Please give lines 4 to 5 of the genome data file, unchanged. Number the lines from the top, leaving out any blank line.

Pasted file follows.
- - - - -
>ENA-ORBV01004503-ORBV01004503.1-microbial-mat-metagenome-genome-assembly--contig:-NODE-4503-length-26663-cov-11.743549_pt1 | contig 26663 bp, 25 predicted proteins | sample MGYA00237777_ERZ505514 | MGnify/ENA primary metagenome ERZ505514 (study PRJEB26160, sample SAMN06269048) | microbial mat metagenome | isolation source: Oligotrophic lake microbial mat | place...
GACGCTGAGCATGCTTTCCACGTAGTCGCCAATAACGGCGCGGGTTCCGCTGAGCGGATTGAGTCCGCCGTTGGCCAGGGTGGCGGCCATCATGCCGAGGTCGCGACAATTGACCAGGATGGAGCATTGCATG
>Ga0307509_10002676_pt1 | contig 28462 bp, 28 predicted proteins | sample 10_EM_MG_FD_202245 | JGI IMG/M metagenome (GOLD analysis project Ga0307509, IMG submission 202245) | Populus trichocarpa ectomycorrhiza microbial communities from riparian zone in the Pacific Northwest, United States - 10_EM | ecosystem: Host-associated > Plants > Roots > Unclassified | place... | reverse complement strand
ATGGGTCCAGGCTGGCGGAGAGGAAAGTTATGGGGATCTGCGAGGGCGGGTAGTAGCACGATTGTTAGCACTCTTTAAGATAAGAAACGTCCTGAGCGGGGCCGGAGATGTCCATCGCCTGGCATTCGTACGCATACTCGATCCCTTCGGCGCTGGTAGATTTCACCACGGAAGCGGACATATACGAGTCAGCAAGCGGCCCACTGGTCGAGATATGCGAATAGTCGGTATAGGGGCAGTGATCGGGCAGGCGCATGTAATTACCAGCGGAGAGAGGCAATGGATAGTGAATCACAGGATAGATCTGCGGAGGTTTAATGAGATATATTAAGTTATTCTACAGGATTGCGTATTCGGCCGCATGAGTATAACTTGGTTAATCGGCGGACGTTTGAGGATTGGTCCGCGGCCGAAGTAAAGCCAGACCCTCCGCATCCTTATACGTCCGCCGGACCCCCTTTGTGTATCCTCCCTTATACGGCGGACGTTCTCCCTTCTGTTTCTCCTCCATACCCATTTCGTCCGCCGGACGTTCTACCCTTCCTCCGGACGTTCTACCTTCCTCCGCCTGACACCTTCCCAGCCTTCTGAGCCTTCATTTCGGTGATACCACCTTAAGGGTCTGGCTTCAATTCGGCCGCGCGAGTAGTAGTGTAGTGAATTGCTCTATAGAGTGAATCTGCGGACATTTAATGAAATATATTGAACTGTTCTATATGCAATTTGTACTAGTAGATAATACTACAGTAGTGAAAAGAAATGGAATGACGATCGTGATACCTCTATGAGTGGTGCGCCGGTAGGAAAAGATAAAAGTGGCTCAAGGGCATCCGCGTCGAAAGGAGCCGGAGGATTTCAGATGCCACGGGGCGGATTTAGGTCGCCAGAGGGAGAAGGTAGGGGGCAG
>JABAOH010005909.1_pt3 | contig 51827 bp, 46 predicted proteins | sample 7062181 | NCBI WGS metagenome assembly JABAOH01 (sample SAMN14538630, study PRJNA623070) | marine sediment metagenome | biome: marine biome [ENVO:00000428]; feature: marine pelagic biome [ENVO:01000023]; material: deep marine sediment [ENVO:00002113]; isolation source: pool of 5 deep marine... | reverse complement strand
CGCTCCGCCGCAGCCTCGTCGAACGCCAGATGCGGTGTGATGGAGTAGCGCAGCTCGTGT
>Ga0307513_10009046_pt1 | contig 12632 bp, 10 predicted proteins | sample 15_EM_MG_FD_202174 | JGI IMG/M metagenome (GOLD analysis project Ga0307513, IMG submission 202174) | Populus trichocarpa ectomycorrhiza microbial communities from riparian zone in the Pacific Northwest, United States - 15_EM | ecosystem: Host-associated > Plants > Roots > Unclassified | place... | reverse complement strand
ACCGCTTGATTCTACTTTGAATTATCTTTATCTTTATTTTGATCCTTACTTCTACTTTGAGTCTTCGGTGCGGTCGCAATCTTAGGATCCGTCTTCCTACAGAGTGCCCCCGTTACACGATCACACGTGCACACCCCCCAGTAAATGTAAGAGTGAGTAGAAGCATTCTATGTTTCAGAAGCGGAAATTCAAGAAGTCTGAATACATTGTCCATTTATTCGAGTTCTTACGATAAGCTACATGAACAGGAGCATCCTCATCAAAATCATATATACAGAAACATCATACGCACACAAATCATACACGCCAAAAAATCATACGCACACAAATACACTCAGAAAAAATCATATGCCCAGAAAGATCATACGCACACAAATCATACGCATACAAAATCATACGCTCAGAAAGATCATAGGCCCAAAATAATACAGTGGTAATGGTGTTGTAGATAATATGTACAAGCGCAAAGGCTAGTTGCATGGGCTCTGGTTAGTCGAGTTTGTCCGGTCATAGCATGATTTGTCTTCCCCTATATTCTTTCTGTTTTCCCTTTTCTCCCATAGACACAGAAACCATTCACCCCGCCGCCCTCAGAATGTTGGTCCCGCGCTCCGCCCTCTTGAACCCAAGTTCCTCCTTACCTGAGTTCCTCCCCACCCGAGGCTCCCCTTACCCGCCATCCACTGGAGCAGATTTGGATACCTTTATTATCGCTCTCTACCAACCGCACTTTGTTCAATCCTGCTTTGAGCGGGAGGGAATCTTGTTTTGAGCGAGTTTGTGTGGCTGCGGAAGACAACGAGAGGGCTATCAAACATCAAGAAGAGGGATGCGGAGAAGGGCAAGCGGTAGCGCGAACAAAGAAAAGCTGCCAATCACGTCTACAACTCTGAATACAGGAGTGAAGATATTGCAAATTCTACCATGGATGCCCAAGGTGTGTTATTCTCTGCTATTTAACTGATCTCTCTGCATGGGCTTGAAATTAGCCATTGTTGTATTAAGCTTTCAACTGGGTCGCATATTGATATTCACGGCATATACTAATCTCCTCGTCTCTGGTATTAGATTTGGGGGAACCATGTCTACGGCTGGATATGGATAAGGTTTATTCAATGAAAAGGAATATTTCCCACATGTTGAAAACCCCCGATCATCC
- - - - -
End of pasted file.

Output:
ATGGGTCCAGGCTGGCGGAGAGGAAAGTTATGGGGATCTGCGAGGGCGGGTAGTAGCACGATTGTTAGCACTCTTTAAGATAAGAAACGTCCTGAGCGGGGCCGGAGATGTCCATCGCCTGGCATTCGTACGCATACTCGATCCCTTCGGCGCTGGTAGATTTCACCACGGAAGCGGACATATACGAGTCAGCAAGCGGCCCACTGGTCGAGATATGCGAATAGTCGGTATAGGGGCAGTGATCGGGCAGGCGCATGTAATTACCAGCGGAGAGAGGCAATGGATAGTGAATCACAGGATAGATCTGCGGAGGTTTAATGAGATATATTAAGTTATTCTACAGGATTGCGTATTCGGCCGCATGAGTATAACTTGGTTAATCGGCGGACGTTTGAGGATTGGTCCGCGGCCGAAGTAAAGCCAGACCCTCCGCATCCTTATACGTCCGCCGGACCCCCTTTGTGTATCCTCCCTTATACGGCGGACGTTCTCCCTTCTGTTTCTCCTCCATACCCATTTCGTCCGCCGGACGTTCTACCCTTCCTCCGGACGTTCTACCTTCCTCCGCCTGACACCTTCCCAGCCTTCTGAGCCTTCATTTCGGTGATACCACCTTAAGGGTCTGGCTTCAATTCGGCCGCGCGAGTAGTAGTGTAGTGAATTGCTCTATAGAGTGAATCTGCGGACATTTAATGAAATATATTGAACTGTTCTATATGCAATTTGTACTAGTAGATAATACTACAGTAGTGAAAAGAAATGGAATGACGATCGTGATACCTCTATGAGTGGTGCGCCGGTAGGAAAAGATAAAAGTGGCTCAAGGGCATCCGCGTCGAAAGGAGCCGGAGGATTTCAGATGCCACGGGGCGGATTTAGGTCGCCAGAGGGAGAAGGTAGGGGGCAG
>JABAOH010005909.1_pt3 | contig 51827 bp, 46 predicted proteins | sample 7062181 | NCBI WGS metagenome assembly JABAOH01 (sample SAMN14538630, study PRJNA623070) | marine sediment metagenome | biome: marine biome [ENVO:00000428]; feature: marine pelagic biome [ENVO:01000023]; material: deep marine sediment [ENVO:00002113]; isolation source: pool of 5 deep marine... | reverse complement strand